The faltering religious right would be well served to borrow a strategy from gay activists, but it almost certainly won’t, contended The Daily Beast’s Michael Tomasky in a Friday column.
In Tomasky’s telling, the gay-rights movement in the 1980s alienated many because it could be self-righteous to the point of belligerence, but eventually “the leaders of the movement saw that it was more important to persuade public opinion than to shock it. And so the public-relations strategy around the movement for same-sex marriage became ‘we’re just like you.’ And it worked.”
The religious right, Tomasky argued, “can’t change. When you believe the Big Guy Himself handed you down your positions, you’re not going to alter them or indeed even the way you talk about them. What is the religious right’s version of ‘we’re just like you’? I don’t think there is one. Because they are not like the rest of us, at least when it comes to politics.”
Taylor Wofford spotlighted how Pope Francis "publicly affirmed his stance on so-called traditional marriage between men and women" in a Wednesday item for Newsweek. Wofford did his best to indicate that the pontiff was commenting about the recent oral arguments on same-sex "marriage" at the Supreme Court: "Though he made no specific mention of the case before the court during his daily general audience, the pope reiterated his position that marriage is only between one man and one woman."
Imagine a president of the United States proclaiming in his or her inaugural address, “I do not believe in God. I do not believe in a hereafter…There is no hope, save in ourselves.” If something like that ever happens, writer Jeffrey Tayler’s dream will have come true.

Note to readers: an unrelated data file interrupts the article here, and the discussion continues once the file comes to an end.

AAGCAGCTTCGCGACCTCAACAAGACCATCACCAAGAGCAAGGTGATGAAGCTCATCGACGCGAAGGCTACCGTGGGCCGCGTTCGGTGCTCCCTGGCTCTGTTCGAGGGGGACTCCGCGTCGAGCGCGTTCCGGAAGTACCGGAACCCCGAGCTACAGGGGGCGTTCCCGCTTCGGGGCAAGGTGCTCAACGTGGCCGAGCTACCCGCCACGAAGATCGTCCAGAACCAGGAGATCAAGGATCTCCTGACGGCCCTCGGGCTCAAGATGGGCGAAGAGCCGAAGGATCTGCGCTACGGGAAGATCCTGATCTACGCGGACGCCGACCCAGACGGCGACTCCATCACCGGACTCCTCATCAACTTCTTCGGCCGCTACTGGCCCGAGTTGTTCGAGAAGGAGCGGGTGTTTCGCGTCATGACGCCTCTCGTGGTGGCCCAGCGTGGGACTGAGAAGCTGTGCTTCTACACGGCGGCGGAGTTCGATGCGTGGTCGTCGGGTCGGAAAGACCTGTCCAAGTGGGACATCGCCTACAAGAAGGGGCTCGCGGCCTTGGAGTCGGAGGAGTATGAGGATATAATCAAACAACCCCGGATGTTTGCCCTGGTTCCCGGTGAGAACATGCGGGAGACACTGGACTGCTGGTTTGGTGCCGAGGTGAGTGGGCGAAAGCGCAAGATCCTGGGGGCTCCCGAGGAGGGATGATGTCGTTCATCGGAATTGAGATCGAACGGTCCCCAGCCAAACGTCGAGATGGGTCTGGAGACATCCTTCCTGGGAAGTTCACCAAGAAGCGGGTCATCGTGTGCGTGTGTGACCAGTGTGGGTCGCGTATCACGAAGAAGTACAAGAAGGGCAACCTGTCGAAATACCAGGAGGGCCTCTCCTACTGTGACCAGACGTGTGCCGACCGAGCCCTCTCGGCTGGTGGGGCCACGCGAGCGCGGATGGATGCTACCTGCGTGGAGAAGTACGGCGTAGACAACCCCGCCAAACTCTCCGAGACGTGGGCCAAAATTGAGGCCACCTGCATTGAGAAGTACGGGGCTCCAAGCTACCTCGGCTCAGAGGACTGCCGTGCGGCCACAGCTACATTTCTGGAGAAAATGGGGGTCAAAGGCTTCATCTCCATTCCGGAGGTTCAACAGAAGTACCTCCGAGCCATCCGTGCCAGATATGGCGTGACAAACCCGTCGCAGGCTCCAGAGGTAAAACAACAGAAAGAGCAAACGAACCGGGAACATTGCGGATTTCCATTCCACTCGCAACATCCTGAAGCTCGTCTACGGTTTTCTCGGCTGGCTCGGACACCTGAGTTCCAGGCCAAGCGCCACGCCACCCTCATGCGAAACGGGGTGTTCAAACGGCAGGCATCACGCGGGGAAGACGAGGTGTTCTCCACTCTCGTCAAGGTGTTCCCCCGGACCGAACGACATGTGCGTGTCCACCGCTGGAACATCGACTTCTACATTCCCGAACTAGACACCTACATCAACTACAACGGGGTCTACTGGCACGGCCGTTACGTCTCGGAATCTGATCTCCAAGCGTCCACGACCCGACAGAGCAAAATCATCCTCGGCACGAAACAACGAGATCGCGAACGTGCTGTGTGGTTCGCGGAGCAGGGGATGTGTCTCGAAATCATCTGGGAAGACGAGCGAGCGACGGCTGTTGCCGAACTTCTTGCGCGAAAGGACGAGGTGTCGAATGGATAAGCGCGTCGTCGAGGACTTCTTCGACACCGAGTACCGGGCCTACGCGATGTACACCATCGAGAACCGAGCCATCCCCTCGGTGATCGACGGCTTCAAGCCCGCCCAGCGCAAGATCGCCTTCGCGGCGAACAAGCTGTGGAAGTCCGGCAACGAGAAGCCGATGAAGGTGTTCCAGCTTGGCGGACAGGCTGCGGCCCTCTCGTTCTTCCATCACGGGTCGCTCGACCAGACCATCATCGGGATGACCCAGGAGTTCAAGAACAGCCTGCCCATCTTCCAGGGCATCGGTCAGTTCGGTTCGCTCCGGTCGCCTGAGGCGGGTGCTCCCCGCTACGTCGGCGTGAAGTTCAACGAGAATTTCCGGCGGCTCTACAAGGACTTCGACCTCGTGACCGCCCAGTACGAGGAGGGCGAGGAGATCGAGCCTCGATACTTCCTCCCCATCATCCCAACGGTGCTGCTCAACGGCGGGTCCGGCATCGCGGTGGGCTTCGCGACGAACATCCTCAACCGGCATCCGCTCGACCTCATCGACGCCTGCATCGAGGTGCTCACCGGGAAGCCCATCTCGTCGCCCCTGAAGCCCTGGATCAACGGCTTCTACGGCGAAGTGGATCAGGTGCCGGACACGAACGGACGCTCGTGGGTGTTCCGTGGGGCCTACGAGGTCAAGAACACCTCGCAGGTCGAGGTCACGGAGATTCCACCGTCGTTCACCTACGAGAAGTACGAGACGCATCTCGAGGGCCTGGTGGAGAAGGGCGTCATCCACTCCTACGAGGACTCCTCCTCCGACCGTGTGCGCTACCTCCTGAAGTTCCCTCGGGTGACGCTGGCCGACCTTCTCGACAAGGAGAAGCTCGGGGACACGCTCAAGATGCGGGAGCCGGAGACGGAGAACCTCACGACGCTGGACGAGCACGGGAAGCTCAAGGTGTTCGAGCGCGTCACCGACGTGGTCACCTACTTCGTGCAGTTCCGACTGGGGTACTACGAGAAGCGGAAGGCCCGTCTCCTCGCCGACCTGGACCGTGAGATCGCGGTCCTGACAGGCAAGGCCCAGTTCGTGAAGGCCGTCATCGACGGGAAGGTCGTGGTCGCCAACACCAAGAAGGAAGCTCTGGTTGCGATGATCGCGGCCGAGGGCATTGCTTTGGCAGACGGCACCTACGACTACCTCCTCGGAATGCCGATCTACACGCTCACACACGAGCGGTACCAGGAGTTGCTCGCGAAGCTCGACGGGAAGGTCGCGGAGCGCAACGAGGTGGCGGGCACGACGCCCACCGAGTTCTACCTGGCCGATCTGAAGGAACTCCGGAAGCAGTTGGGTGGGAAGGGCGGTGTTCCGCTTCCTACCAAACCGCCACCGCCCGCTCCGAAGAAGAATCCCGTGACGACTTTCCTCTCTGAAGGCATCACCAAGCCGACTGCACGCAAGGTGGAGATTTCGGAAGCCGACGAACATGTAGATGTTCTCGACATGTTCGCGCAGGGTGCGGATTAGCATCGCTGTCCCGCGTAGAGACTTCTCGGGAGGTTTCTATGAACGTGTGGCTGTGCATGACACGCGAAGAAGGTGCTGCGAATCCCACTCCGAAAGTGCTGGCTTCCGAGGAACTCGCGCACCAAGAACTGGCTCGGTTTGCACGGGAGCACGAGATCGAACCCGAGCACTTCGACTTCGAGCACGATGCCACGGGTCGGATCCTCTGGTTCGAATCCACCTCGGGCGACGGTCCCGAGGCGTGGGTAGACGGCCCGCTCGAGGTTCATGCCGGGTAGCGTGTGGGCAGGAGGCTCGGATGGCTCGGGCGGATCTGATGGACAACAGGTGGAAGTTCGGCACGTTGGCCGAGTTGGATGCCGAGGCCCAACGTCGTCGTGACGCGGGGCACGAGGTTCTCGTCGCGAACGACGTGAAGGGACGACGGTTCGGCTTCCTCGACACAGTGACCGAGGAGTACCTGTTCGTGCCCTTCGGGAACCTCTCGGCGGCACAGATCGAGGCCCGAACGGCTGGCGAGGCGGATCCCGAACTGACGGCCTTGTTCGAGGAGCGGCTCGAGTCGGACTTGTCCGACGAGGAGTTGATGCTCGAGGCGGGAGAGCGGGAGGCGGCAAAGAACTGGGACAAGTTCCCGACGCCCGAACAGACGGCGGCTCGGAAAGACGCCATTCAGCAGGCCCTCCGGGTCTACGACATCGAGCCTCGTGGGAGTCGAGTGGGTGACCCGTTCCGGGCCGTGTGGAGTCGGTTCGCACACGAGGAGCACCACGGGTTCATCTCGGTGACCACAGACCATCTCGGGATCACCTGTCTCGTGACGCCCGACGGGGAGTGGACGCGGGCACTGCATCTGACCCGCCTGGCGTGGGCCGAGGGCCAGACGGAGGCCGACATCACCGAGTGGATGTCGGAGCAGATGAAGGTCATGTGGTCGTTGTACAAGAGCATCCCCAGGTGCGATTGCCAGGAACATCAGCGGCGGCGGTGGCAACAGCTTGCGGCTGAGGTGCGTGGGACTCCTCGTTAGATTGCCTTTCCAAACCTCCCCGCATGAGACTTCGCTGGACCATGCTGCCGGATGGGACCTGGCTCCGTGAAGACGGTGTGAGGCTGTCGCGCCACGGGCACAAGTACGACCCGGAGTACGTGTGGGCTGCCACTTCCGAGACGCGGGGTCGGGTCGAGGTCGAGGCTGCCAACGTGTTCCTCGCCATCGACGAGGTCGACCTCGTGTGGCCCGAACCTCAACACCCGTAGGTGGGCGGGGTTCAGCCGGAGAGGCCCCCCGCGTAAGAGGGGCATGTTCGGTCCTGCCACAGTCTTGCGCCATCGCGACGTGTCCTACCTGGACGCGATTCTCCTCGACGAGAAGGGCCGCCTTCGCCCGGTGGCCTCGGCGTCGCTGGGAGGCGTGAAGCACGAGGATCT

Tayler, who routinely trashes religion for the liberal online magazine Salon, complained in a Sunday article that several recent announcements of presidential candidacies have brought about “a media carnival featuring, on both sides, an array of supposedly God-fearing clowns and faith-mongering nitwits groveling before Evangelicals and nattering on about their belief in the Almighty.” He called on the media not to let the candidates “get away with God talk without making them answer for it.”
As the Big Three networks were touting President Obama's claim that climate change affects the health of children – including that of his own daughter – on Wednesday, their morning and evening newscasts have yet to report on the politician's criticism of many Christians during a Tuesday prayer breakfast. Mr. Obama underlined that "on Easter, I do reflect on the fact that as a Christian, I am supposed to love. And I have to say that sometimes, when I listen to less-than-loving expressions by Christians, I get concerned."
Christianity’s tent is not big enough to accommodate both the supporters of Indiana’s Religious Freedom Restoration Act and Brittney Cooper, who in a Wednesday piece for Salon blasted both the state’s pre-fix RFRA and the religious right in general.
“This kind of legislation is rooted in a politics that gives white people the authority to police and terrorize people of color, queer people and poor women,” declared Cooper. “That means these people don’t represent any kind of Christianity that looks anything like the kind that I practice…This white, blond-haired, blue-eyed, gun-toting, Bible-quoting Jesus of the religious right is a god of their own making. I call this god, the god of white supremacy and patriarchy...This God isn’t the God that I serve…He might be ‘biblical’ but he’s also an asshole.”
CNN's Gary Tuchman condescended towards Christian florists in rural Georgia on Wednesday's Anderson Cooper 360 over their religious-based stance against participating in homosexual "commitment ceremonies," as the state hasn't legalized same-sex "marriage" yet. Tuchman used the Bible as a club against two female employees: "The Bible talks an awful lot about love and loving your fellow man....You're not loving them if you don't want to serve them – right?"